Belfort mentally strong as challenge awaits

TORONTO -- When Vitor Belfort agreed to fight light heavyweight champion Jon Jones on short notice, there were a few luxuries he probably knew he'd forfeit.

Enough time to scientifically add weight was one of them.

Belfort returns this weekend to the light heavyweight division for the first time in five years, and one has to wonder how the extra 20 pounds will affect him.

During a recent interview with media members, Belfort admitted he didn't even realize it had been so long since he fought at this weight. He mistakenly answered his last fight in the division was against Rich Franklin in 2009. Actually, Vitor, it was September 2007 when you fought for the 205-pound title in another promotion, Cage Rage.

"It's been a long time, wow," Belfort responded. "It's a great challenge."

Belfort the middleweight is not entirely different from Belfort the light heavyweight, but there is a marked difference. His face is much fuller this week; his upper body as well. He doesn't look out of shape by any means, but he looks big.

The greatest concern with moving up in weight in a short time frame -- especially if you're fighting Jones -- is loss of speed.

Mario Sperry, head trainer of Belfort's current team, the Blackzillians, acknowledged his fighter would have to close distances quickly and explosively against Jones. He also said, believe it or not, Belfort has shown greater speed at this weight.

"You know, it's funny, I find him faster right now because he's stronger," Sperry told ESPN.com. "When he's fighting at 185 pounds, he spends so much time cutting weight he forgets about training. He was so relaxed that he's training much better. He’s at least the same speed -- and I swear, I think he’s even faster.”

The second concern would be stamina -- again, a concern that's heightened by the style in which Jones fights.

When asked specifically about the potential of fighting 25 minutes, Belfort answered endurance is more mental for him than physical. The extra weight shouldn't matter.

"It's all mind," Belfort said. "Today, it's a lot about science. I came from an era where you just do what you love. As far as I know, I've got five rounds. One minute of rest, then a round. I'm focusing on the five minutes; every minute, make it everything I've got. It's all about mentality. When the body cannot take it, it's about the mind."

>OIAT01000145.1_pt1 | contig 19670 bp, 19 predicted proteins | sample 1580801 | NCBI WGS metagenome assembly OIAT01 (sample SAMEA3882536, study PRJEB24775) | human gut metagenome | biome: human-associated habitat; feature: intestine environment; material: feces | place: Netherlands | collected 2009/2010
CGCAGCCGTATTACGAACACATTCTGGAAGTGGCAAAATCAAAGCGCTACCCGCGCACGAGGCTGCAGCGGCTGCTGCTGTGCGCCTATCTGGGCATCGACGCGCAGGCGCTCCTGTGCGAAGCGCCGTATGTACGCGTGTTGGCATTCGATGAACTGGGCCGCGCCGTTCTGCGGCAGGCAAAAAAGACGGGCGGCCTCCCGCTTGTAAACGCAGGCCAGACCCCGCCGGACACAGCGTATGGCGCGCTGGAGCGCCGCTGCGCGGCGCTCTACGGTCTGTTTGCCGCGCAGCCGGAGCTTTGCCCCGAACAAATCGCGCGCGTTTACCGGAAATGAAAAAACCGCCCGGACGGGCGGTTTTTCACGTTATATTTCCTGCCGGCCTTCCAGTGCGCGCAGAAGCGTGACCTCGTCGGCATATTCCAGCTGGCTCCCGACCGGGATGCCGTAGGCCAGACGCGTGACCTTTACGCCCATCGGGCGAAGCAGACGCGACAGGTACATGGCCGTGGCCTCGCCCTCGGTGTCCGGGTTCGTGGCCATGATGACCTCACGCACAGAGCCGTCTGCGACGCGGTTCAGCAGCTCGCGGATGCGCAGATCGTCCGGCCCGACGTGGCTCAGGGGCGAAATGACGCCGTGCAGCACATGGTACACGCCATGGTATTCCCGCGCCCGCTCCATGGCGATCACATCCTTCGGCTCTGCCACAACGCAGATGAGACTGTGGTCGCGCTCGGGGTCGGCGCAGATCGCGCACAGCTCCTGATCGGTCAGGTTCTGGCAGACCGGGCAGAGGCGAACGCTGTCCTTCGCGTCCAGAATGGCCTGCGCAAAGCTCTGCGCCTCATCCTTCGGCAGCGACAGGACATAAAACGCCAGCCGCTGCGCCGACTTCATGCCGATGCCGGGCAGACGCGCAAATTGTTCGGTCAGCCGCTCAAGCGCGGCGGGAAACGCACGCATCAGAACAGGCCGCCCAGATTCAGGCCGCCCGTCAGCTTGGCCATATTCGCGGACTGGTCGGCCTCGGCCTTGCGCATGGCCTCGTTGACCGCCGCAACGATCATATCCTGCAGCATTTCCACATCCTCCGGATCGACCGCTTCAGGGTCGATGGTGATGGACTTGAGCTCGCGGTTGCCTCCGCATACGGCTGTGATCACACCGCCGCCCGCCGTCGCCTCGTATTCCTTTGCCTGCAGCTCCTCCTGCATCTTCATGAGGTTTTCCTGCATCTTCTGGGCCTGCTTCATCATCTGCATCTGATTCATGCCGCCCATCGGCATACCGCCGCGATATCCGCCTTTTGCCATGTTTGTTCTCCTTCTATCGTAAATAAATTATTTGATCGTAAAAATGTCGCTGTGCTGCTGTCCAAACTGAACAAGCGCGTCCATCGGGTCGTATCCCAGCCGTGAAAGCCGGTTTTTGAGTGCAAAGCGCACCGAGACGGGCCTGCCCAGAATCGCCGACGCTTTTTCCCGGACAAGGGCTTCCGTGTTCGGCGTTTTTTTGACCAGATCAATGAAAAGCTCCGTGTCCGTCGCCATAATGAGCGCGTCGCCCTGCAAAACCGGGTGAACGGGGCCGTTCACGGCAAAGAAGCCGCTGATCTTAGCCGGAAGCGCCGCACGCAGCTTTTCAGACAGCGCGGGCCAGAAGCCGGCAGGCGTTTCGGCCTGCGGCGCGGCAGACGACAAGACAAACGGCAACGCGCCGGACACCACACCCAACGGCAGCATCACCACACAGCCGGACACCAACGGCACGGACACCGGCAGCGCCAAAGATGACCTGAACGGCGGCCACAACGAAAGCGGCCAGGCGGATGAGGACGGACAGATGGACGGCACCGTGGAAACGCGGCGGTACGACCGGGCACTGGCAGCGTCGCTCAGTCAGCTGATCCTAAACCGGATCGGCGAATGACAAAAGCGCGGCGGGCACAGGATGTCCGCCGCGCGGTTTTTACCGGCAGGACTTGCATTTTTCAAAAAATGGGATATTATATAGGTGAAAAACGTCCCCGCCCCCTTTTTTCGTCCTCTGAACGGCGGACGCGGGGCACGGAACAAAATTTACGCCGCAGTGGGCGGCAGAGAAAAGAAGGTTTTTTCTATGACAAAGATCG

Stylistically, Belfort has been accused in recent fights of "freezing" in the cage -- being too stationary, standing in front of his opponent.

Whether that's because at 35 he can't maintain the pace he did early in his career, or a simple strategy change, is up for debate. Sperry says it's hard for fans to tell exactly what's going on in the cage when they are unfamiliar with the ins and outs of each fighter.

"It's easy to say from the outside," Sperry said. "What he does is focus and calibrate his weapon. It's not just go out there and throw punches at will. He has to calibrate, get the distance and that's exactly what he does."

Belfort's adjustment to the weight class is, of course, just one aspect of what oddsmakers have deemed a lopsided fight.

As Sperry put it, the greatest challenge in taking on Jones on short notice wasn't figuring out weight, getting into shape for a five-round fight, or anything like that. It's Jon Jones.

"He's the man to be beaten," Sperry said. "His game is pretty complete. He's got an amazing reach. Whenever you cut this reach, you are in short distance, now you can be taken down. If you are taken down, you have to put up with his ground and pound.

"His game and strategy is dangerous. That was the biggest issue."